I’ve learned that even if I don't agree with a fellow Christian’s theology of marriage and sexuality, I may have something to learn about the struggle of translating God’s love into their world. For generations, the Christian church has upheld a God-honoring theology of marriage, but has often failed to demonstrate God’s love and grace to hurting people. Christians have also been rightly accused of applying a biblical teaching about sex only to some sins (homosexuality, premarital sex) while ignoring others (pornography, seeing women as sex objects, using sex selfishly in marriage). How much of the current sexual revolution is a backlash against the Christian dogmatism, hypocrisy, and judgement against those in sexual sin and brokenness? We have as much to learn as we do to teach. If we cut off the conversation at the point of disagreement, we have no room to challenge each other according to the Scripture, pursuing Christian unity.
I’m not suggesting that we solve these important issues through compromise, but that we strive together to know the mind and heart of Christ. Dialogue does not mean compromise. Of the seven things listed that God hates in Proverbs 6, none of them are sexually oriented but included in the list are arrogance and causing division among God’s people (verses 6-19). When we stand before God one day, we will not only be accountable for how we held to His truth, but also for how we extended His love to one another.
We need each other. Not just those in our own denominations and demographics, we need the body of Christ. We need to know why the twenty-somethings see the LGBT movement as a civil rights issue. We need to hear from the older sages who can teach us church history and reflections of wisdom from many years of following Jesus. We need to embrace fellow Christians who have very different experiences and who read the Bible through a different lens.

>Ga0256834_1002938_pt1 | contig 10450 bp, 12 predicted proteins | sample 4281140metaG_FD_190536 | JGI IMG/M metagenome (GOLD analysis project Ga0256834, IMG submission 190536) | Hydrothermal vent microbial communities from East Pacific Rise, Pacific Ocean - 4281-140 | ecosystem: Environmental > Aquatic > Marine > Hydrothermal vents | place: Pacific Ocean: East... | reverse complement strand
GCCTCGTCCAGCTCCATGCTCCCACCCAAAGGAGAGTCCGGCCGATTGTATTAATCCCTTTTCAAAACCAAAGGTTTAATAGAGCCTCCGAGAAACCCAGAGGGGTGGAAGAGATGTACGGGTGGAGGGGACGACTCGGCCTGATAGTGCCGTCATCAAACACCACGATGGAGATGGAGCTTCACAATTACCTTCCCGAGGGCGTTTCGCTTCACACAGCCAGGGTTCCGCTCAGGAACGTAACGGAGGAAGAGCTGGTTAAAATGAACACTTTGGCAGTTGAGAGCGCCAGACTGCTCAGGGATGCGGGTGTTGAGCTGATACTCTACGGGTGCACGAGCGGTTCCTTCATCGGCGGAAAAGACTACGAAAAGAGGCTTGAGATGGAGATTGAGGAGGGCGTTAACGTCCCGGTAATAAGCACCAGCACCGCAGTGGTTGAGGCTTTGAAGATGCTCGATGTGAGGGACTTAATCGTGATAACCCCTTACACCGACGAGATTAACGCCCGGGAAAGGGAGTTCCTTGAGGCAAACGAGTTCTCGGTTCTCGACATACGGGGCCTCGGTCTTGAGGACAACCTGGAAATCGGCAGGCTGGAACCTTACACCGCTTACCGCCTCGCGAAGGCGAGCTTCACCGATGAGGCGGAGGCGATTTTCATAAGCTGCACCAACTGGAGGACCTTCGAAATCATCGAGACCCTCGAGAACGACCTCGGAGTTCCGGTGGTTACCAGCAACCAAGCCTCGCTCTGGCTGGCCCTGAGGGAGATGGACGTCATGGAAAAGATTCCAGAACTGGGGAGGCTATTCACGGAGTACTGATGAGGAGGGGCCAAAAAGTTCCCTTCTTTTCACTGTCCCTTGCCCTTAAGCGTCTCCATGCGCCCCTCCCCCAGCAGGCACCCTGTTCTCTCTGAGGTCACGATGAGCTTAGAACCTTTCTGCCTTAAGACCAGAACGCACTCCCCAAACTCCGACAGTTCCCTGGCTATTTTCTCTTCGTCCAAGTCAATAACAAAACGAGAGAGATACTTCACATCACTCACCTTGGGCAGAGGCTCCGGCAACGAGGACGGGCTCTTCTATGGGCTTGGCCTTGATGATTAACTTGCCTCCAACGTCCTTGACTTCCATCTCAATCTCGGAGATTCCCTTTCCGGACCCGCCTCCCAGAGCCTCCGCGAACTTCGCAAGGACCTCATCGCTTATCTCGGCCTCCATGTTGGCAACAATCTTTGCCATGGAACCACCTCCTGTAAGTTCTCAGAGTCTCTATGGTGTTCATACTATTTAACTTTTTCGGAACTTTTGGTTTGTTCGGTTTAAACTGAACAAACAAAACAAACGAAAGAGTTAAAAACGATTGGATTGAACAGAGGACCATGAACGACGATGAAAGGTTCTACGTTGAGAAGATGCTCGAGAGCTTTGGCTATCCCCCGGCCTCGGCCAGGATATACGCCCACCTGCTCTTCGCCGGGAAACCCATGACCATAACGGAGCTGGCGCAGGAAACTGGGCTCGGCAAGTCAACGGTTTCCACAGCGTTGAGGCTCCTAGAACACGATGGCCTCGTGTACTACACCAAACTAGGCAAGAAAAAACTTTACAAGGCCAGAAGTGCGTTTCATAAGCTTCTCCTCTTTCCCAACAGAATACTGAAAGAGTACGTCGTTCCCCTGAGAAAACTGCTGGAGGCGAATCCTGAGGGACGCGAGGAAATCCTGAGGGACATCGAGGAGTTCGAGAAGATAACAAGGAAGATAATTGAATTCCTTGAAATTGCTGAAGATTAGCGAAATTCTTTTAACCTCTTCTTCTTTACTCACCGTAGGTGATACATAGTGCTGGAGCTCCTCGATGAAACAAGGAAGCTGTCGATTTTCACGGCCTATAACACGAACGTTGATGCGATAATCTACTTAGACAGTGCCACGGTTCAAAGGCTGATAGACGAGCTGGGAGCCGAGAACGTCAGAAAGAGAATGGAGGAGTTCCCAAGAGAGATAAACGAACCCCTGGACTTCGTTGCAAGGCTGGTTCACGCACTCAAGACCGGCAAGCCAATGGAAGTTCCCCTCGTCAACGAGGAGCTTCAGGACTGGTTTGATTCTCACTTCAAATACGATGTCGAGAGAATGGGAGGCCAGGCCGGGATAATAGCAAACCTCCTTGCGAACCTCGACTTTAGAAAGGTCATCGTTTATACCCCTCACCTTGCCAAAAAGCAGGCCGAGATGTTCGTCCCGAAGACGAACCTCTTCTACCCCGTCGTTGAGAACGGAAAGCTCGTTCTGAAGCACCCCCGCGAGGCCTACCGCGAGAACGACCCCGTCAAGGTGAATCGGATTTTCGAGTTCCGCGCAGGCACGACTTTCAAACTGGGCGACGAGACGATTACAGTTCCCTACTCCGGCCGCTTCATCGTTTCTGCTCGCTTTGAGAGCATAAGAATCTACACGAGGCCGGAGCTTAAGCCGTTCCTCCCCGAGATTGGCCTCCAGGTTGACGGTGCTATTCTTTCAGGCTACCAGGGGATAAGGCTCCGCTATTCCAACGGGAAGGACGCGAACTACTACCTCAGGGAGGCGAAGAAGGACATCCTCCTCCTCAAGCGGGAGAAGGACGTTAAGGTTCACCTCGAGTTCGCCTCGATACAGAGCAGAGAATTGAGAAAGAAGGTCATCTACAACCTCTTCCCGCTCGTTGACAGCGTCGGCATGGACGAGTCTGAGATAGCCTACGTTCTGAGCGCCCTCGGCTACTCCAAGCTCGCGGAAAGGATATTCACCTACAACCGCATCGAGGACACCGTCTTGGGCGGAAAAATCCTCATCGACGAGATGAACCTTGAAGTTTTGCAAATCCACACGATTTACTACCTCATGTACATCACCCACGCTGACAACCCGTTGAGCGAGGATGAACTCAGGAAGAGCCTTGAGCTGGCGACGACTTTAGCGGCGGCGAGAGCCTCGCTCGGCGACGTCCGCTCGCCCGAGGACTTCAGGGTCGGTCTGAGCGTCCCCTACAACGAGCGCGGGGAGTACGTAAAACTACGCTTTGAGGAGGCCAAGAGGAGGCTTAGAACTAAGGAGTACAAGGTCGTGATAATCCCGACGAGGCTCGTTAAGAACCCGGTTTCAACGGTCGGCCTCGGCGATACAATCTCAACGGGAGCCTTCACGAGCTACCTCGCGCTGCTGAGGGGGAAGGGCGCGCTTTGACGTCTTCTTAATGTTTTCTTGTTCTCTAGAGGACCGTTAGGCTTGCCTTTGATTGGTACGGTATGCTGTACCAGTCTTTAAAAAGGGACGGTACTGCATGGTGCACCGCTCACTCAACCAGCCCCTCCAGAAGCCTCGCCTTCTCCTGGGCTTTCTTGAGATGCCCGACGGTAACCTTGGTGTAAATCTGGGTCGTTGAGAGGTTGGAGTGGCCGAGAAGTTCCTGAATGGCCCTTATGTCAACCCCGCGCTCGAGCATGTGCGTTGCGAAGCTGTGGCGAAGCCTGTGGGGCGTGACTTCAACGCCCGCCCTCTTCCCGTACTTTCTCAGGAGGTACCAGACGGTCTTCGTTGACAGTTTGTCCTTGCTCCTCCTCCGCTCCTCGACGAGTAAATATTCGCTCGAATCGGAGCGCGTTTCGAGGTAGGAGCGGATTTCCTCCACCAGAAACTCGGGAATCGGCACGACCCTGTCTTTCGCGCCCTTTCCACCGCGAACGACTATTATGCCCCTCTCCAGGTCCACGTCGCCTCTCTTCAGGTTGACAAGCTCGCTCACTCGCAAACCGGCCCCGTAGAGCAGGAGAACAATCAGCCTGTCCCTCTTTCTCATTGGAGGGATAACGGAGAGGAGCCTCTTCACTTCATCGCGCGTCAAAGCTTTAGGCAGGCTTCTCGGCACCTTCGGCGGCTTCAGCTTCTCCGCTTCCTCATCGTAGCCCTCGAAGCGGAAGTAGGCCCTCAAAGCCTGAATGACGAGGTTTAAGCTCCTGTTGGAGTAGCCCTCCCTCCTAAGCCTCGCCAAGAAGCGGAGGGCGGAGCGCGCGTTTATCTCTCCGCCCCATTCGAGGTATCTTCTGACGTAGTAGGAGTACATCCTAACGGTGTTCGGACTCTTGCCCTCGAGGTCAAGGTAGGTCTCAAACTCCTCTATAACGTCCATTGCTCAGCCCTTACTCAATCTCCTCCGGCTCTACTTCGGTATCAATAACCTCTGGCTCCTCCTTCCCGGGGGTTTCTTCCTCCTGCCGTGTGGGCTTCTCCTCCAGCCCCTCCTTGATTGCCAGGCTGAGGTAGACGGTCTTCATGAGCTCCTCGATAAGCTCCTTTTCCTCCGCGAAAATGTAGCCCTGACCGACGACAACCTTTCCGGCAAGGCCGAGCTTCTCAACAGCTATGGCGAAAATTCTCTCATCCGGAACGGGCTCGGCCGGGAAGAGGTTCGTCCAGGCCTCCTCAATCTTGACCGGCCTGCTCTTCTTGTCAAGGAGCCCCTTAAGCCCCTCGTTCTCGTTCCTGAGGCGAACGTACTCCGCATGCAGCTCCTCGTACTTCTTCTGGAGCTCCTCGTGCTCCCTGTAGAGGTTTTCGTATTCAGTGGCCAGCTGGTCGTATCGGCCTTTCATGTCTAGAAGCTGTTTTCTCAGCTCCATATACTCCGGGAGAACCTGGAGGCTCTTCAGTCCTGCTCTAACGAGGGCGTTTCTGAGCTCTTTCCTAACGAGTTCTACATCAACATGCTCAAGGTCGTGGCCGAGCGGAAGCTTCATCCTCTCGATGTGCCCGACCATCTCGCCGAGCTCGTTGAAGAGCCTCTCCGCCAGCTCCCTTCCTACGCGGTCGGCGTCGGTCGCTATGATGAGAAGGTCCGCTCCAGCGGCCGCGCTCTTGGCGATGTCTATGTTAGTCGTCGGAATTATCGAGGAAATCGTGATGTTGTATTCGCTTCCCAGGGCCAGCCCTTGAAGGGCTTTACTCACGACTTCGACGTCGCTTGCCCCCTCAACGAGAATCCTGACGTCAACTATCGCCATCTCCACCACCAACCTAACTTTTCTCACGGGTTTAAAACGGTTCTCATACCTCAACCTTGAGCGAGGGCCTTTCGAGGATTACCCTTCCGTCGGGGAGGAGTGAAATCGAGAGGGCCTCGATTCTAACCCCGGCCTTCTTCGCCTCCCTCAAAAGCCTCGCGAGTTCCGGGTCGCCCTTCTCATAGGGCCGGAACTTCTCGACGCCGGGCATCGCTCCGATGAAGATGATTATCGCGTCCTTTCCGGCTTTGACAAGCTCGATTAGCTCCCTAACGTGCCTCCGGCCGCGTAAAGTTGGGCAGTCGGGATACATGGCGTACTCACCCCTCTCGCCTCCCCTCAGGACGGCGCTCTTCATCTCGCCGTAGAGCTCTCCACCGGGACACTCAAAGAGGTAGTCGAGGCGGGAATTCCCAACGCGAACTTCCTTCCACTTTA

While the Bible and God's design for sexuality haven't changed, our culture is continually shifting, presenting new information and challenges in how we articulate a biblical perspective of sexuality. As Paul wrote, "Let your conversation be always full of grace, seasoned with salt, so that you may know how to answer everyone." None of us, including me, has this one hundred percent figured out. I’m constantly learning from people who have different experiences and viewpoints. Their input doesn’t make me change my view of biblical sexuality, but helps me refine how I live it out with sensitivity and conviction.
Even though we are one, unity among Christians will never just happen. We have to work at it, value it, pray for it, and pursue it. Christians are to be different from the world not simply in our theology but also in how we treat one another. As disturbing as the vast theological divides around sexuality is the vitriol, arrogance, and name-calling among Christians. What if God uses us to reach the world not only because we get the theology right but also because we are able to humble ourselves and be gracious to people with whom we may sharply disagree? What if the world marvels not at our brilliant explanations but at our unexplainable ability to pursue truth across denominations and generations?
Follow Up Resources from Dr. Juli Slattery:
Podcast: We Are All Sexually Broken
Podcast: God Created You To Be Sexual